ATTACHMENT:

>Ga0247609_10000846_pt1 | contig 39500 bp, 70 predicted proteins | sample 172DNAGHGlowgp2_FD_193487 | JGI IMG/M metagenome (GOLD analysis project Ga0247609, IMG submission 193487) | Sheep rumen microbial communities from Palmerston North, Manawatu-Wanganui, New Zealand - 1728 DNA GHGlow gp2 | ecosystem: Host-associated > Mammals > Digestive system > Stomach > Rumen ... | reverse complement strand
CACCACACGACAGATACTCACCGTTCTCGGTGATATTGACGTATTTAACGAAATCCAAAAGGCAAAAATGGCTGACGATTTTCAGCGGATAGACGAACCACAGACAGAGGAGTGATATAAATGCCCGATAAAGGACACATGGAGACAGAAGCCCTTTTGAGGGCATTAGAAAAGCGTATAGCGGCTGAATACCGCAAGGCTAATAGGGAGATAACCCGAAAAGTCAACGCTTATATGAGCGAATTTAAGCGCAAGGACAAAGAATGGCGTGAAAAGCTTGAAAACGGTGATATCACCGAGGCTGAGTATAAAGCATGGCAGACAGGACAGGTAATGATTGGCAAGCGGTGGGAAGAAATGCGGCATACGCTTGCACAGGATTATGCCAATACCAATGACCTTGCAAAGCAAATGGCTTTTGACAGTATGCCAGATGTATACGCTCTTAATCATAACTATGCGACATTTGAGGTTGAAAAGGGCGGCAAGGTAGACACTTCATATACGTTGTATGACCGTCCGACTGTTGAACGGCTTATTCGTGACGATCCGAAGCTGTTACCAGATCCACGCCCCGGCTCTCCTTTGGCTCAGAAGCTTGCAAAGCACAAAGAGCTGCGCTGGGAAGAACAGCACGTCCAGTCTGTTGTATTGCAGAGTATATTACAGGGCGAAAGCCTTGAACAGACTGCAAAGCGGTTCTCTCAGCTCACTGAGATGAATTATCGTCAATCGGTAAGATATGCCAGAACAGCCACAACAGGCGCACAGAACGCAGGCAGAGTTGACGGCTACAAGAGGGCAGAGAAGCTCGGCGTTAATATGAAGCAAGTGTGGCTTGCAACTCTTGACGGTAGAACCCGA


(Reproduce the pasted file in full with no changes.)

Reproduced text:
>Ga0247609_10000846_pt1 | contig 39500 bp, 70 predicted proteins | sample 172DNAGHGlowgp2_FD_193487 | JGI IMG/M metagenome (GOLD analysis project Ga0247609, IMG submission 193487) | Sheep rumen microbial communities from Palmerston North, Manawatu-Wanganui, New Zealand - 1728 DNA GHGlow gp2 | ecosystem: Host-associated > Mammals > Digestive system > Stomach > Rumen ... | reverse complement strand
CACCACACGACAGATACTCACCGTTCTCGGTGATATTGACGTATTTAACGAAATCCAAAAGGCAAAAATGGCTGACGATTTTCAGCGGATAGACGAACCACAGACAGAGGAGTGATATAAATGCCCGATAAAGGACACATGGAGACAGAAGCCCTTTTGAGGGCATTAGAAAAGCGTATAGCGGCTGAATACCGCAAGGCTAATAGGGAGATAACCCGAAAAGTCAACGCTTATATGAGCGAATTTAAGCGCAAGGACAAAGAATGGCGTGAAAAGCTTGAAAACGGTGATATCACCGAGGCTGAGTATAAAGCATGGCAGACAGGACAGGTAATGATTGGCAAGCGGTGGGAAGAAATGCGGCATACGCTTGCACAGGATTATGCCAATACCAATGACCTTGCAAAGCAAATGGCTTTTGACAGTATGCCAGATGTATACGCTCTTAATCATAACTATGCGACATTTGAGGTTGAAAAGGGCGGCAAGGTAGACACTTCATATACGTTGTATGACCGTCCGACTGTTGAACGGCTTATTCGTGACGATCCGAAGCTGTTACCAGATCCACGCCCCGGCTCTCCTTTGGCTCAGAAGCTTGCAAAGCACAAAGAGCTGCGCTGGGAAGAACAGCACGTCCAGTCTGTTGTATTGCAGAGTATATTACAGGGCGAAAGCCTTGAACAGACTGCAAAGCGGTTCTCTCAGCTCACTGAGATGAATTATCGTCAATCGGTAAGATATGCCAGAACAGCCACAACAGGCGCACAGAACGCAGGCAGAGTTGACGGCTACAAGAGGGCAGAGAAGCTCGGCGTTAATATGAAGCAAGTGTGGCTTGCAACTCTTGACGGTAGAACCCGA